“Headless Body In
This is one of the most
famous headlines to run in the past four decades. It was a 1983 New York
Post front-page story that used that headline. It was about a grisly crime,
when a crazed gunman forced a woman to decapitate a tavern owner.
I never forgot seeing
that headline as a teen-ager growing up in the Big Apple. But I was reminded of
how important a headline or subject line really is for today’s journalists,
bloggers, and e-mailers when I read a book, published in 2007, that featured
some of the best New York Post headlines in recent memory.
I found the book at The
Strand, my favorite bookstore in the world, by far. The iconic used and new
bookstore has miles and miles of books on every conceivable subject.
The Post always has a talent for capturing an embarrassing story, an
important or breaking-news story, or a real human interest feature by taking
just a few choice words and summarizing things perfectly.
“Judgment Day” read the
1989 headline when it showed televangelist Rev. Jim Bakker getting a 45-year
“No Nudes Is Good
Nudes” read a 1991 piece that showed how a local court ruling left all-nude
dancers banned from performing in NYC.
“Lorena Cut Loose” said
the 1994 front page, describing how a woman, Lorena Bobbit, was declared not
guilty due to temporary insanity when she shockingly cut off her sleeping
“Under Mouse Arrest”
blared a 1998 headline over how a Dunkin’ Donuts shop closed due to a rodent
“Donald $lump: Huge
Debt Could Sink His Casinos” read a 2004 headline 12 years before he ascended
to the White House.
“Hill No!” ran in 2001,
15 years before Hillary Clinton ran for the White house. It was about how she
said she would never run for president.
York Post, founded in 1801 by Alexander Hamilton, in one
of the highest circulating newspapers in the country.
Authors, if you want
people to focus on your press release, e-mail, or blog post, find a way to say
A LOT using FEW words.
To craft a
solid headline, look to:
Make a play on words or use slang
Purposely misspell or misuse words
Use sarcasm or humor
Make a strong declaration or warning
Raise a major question
Touch upon themes of sex, power, money,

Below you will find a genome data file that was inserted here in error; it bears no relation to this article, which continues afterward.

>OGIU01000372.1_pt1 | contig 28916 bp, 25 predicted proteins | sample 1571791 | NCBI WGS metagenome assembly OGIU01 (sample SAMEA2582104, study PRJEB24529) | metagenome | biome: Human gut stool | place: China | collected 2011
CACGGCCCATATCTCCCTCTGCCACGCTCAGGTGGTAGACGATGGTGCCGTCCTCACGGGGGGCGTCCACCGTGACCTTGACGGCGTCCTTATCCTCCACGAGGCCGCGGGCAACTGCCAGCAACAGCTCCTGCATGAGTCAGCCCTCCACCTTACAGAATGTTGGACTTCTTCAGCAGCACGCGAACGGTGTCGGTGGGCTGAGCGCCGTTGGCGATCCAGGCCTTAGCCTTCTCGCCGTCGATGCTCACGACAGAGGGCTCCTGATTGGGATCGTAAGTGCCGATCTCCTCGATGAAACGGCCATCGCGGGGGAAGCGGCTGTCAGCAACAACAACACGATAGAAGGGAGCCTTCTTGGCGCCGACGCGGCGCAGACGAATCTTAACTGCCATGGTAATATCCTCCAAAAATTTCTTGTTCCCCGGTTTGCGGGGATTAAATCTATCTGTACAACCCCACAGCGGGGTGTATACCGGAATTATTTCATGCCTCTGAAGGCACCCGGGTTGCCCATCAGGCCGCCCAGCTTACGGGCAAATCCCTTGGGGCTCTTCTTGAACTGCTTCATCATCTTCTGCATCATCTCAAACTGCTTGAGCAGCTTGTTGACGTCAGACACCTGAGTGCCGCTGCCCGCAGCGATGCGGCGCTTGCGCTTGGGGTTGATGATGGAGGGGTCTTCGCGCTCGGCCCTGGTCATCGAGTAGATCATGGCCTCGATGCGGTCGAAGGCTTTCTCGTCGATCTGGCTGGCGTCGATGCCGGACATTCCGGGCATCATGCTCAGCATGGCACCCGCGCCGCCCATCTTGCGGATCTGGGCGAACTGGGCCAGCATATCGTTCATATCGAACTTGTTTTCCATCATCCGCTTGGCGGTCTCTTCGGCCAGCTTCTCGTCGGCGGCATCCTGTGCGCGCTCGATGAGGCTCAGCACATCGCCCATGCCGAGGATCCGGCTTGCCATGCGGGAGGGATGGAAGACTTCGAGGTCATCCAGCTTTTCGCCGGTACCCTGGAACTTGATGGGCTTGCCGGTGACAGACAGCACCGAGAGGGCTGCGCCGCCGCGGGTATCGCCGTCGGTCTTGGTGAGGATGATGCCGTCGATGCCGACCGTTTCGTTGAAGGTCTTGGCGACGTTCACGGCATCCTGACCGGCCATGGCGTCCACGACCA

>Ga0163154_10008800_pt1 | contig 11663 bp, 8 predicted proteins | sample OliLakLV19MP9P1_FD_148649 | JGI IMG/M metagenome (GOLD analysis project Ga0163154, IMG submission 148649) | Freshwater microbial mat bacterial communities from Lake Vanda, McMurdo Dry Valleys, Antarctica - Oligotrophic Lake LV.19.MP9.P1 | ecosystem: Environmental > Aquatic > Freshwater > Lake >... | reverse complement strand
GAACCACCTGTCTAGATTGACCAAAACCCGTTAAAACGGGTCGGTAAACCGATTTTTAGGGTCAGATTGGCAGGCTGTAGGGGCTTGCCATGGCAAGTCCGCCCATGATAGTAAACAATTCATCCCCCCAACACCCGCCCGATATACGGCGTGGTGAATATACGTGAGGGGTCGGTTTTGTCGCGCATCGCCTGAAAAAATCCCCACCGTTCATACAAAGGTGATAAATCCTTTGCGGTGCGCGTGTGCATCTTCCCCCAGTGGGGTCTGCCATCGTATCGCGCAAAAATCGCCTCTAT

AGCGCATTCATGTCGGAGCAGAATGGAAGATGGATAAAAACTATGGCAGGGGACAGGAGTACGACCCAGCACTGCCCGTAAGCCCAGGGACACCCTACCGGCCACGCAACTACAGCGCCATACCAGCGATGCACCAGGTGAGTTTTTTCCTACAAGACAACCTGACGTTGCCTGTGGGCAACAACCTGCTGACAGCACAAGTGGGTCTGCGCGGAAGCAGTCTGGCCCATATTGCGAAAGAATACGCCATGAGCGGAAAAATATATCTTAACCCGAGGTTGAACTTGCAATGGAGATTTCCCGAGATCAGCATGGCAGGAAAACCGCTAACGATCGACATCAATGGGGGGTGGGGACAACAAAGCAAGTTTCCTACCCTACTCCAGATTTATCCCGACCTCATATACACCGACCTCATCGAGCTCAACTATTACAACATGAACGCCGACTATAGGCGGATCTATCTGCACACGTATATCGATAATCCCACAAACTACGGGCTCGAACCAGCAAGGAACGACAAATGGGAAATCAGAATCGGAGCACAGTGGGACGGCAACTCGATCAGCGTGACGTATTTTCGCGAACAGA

religion, politics, or celebrity
Challenge common beliefs or standards
Play on people’s emotions
Include a demonstrative statistic
Connect to what is in the news
Play to popular perceptions
Tie into a holiday or honorary day
Be outrageous or outraged
Show how hypocrisy is at play
Reveal news or offer an exclusive
Great headlines benefit
from equally alluring images and sub-headlines that further illustrate or
explain your main point. If you are not sure what will work, make a statement.
Find ways to shorten it or substitute for smaller worlds, and then take it from
the obvious to the sensational, from a statement to a joke, from an idea to a
A great headline is all
that you need to get people’s attention, so work harder on picking the right
handful of words that will best represent your entire book.
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Brian Feinblum, the founder of BookMarketingBuzzBlog, can be
reached at firstname.lastname@example.org. His insightful views, provocative
opinions, and interesting ideas expressed in this terrific blog are the
product of his genius. You can – and should -- follow him on Twitter
@theprexpert. He feels much more important when discussed in the third-person.
This is copyrighted by BookMarketingBuzzBlog ©2020. Born and raised in
Brooklyn, he now resides in Westchester with his wife, two kids, and Ferris, a
black lab rescue dog. His writings are often featured in The
Writer and IBPA’s The Independent. This was named
one of the best book marketing blogs by BookBaby
http://blog.bookbaby.com/2013/09/the-best-book-marketing-blogs and recognized by Feedspot in 2018
as one of the top book marketing blogs. Also named by WinningWriters.com as a
"best resource.” He recently hosted a panel on book publicity for